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I did INSERT INTO SELECT of a huge table (1TB). When the process is finished, MySQL/InnoDB still does post-processing (creating updating secondary indices, etc.) for hours.

Since these are internal processes, they do not appear in SHOW PROCESSLIST or SHOW ENGINE INNODB STATUS \G.

I can only check the process by I/O activities.

Is there any way to properly monitor the ongoing processes?

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  • Have you tried looking at the performance schema?
    – Vérace
    Oct 14 at 14:54
  • @Vérace performance schema is disabled by default in MariaDB (not sure about MySQL). Which table does store the pertinent information?
    – Googlebot
    Oct 14 at 15:27
  • Disabling the PS is a bit like removing your car's seat belts, the back seats, the passenger seat... to achieve a slight performance gain. You cannot manage what you cannot measure. I would look at (from here) - here and here...
    – Vérace
    Oct 14 at 15:58
  • Can you show us the PROCESSLIST while the INSERT is running, then again while it is doing the "post-processing"? INSERT cannot create an index; it can modify existing indexes. Please provide more details on "creating secondary indices".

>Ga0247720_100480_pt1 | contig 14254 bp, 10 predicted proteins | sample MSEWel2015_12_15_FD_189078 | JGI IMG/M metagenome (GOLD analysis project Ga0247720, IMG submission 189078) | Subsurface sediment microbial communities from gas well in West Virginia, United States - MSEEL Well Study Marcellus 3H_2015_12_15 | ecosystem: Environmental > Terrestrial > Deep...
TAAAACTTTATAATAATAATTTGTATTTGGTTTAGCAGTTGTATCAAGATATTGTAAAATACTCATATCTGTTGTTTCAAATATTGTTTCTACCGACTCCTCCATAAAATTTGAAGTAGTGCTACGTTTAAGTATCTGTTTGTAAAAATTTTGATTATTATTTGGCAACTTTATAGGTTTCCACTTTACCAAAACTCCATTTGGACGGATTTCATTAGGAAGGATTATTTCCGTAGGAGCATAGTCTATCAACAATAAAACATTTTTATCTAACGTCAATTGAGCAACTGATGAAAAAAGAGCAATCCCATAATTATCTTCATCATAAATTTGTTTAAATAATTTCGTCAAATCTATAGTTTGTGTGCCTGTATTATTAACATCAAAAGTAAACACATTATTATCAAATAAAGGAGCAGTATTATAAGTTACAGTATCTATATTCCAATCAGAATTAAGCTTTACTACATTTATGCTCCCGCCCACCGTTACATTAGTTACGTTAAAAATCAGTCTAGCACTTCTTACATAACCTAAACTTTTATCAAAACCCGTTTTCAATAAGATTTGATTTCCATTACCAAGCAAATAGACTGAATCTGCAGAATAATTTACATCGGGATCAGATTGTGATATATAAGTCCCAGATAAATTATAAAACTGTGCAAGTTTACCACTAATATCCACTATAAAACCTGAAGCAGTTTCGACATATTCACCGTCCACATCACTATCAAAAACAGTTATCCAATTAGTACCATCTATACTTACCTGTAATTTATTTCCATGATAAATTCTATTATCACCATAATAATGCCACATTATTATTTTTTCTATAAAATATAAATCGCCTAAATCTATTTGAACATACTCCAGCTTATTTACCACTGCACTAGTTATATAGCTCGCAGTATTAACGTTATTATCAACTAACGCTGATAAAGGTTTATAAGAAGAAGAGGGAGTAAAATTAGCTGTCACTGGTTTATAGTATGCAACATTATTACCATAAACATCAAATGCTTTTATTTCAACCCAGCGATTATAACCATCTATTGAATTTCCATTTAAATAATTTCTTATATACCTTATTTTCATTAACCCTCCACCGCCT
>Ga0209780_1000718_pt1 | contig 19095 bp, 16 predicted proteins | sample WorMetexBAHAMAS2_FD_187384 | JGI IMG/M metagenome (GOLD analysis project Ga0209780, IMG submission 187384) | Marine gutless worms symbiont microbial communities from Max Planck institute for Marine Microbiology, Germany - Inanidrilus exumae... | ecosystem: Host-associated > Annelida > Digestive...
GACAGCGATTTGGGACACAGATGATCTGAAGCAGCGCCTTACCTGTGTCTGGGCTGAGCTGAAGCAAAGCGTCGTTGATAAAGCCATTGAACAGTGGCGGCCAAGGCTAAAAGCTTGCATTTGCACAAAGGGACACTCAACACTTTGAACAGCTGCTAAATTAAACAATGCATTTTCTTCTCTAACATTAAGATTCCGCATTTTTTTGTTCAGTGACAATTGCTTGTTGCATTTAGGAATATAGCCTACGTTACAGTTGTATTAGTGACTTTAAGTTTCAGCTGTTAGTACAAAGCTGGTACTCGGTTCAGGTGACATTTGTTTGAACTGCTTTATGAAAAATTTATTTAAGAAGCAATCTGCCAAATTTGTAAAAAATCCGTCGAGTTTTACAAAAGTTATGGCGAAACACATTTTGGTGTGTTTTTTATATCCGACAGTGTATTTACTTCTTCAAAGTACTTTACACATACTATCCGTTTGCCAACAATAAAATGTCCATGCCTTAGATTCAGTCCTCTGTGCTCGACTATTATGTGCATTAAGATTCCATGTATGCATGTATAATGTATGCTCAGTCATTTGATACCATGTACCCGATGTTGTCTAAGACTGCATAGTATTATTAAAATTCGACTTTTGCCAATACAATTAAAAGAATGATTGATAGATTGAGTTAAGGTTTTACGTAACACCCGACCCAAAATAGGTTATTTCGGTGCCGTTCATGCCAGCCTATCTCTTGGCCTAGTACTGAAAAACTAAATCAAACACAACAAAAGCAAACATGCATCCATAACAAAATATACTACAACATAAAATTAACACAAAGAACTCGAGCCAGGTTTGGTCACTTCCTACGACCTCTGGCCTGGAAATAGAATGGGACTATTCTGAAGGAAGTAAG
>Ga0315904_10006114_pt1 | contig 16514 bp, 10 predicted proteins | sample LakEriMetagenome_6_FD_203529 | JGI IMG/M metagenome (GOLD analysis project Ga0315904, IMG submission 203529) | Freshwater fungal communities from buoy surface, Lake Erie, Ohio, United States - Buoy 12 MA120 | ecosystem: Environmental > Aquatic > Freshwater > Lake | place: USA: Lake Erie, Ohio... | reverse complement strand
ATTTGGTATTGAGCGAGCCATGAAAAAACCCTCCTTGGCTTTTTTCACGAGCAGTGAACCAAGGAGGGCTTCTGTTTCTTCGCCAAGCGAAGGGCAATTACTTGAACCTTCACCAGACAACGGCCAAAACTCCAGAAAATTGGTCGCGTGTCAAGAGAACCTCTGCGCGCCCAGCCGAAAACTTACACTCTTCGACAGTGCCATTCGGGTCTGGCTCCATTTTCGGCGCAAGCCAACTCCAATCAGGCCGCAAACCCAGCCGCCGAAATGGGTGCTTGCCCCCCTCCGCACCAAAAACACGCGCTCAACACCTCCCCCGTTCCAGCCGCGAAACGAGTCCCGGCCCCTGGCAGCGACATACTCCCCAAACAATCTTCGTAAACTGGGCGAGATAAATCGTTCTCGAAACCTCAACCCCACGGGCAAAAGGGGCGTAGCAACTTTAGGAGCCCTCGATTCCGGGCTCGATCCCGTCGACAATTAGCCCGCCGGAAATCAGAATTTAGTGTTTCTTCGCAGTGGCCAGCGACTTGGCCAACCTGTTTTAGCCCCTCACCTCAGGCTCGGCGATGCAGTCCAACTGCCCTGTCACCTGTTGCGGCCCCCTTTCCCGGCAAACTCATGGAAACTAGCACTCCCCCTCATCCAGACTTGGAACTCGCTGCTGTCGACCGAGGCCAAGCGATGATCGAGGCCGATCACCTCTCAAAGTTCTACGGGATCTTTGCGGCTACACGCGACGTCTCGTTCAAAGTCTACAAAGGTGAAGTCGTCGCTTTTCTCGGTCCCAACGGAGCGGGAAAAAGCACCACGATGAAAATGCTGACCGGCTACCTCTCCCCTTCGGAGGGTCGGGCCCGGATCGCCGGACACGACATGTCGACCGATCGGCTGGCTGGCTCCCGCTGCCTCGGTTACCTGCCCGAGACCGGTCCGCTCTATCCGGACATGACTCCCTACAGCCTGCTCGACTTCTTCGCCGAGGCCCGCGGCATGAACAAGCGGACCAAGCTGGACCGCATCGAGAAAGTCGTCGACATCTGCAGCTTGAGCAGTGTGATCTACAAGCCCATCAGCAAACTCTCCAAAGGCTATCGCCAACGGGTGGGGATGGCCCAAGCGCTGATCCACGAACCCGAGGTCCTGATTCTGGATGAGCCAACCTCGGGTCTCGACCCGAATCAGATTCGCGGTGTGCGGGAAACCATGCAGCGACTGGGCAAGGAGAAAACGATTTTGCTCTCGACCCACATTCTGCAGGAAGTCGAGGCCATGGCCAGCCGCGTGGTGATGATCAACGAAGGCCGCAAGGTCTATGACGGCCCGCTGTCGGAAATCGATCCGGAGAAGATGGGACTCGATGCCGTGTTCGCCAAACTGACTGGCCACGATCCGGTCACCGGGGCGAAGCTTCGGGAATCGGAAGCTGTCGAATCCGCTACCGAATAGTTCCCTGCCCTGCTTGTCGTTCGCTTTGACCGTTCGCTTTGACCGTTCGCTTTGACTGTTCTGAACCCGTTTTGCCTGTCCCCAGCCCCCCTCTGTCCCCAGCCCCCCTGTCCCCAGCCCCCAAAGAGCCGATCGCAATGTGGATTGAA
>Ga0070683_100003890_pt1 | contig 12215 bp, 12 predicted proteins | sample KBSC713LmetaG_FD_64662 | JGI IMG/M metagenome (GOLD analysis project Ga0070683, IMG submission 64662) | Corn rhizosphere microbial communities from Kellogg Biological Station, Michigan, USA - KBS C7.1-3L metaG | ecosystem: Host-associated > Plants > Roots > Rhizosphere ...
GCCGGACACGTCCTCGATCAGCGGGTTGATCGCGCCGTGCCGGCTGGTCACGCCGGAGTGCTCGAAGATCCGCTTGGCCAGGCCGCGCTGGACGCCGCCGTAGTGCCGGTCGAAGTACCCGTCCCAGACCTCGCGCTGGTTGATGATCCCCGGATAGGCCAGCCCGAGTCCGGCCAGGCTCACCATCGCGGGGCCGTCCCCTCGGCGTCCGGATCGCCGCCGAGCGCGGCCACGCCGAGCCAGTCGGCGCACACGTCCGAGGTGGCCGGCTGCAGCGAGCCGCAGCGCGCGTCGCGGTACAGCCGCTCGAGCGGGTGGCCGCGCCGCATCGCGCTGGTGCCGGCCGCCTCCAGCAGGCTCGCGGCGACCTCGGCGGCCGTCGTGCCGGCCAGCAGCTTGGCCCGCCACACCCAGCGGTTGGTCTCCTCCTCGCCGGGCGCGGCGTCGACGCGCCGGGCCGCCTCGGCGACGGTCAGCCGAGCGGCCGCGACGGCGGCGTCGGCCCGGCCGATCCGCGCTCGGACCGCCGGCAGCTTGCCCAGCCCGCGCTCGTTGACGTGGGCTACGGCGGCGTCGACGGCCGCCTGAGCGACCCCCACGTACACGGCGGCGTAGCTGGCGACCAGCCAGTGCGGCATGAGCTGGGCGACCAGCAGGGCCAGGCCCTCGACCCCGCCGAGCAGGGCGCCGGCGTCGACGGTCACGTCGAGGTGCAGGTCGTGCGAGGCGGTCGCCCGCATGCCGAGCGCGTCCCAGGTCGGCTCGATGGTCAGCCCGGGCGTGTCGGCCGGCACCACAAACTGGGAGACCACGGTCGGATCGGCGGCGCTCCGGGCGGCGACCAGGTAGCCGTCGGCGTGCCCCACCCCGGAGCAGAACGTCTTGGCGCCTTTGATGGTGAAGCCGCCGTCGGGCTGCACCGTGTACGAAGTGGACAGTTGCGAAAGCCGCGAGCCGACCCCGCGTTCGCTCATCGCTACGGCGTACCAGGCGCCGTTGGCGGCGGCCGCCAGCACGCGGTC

– Rick James
    Oct 14 at 17:27
  • 2
    It's probably merging the change buffer into the index pages. That manual page shows some ways to monitor the change buffer size and its progress. The deferred I/O caused by the change buffer merges is normal. You could disable your change buffer before you do the big INSERT, but then your INSERT would take hours. Oct 14 at 19:01
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It's probably merging the change buffer into the index pages. That manual page shows some ways to monitor the change buffer size and its progress.

The deferred I/O caused by the change buffer merges is normal.

You could disable your change buffer (see the linked manual page) before you do the big INSERT, but then your INSERT would take hours because all index writes would be write-through.

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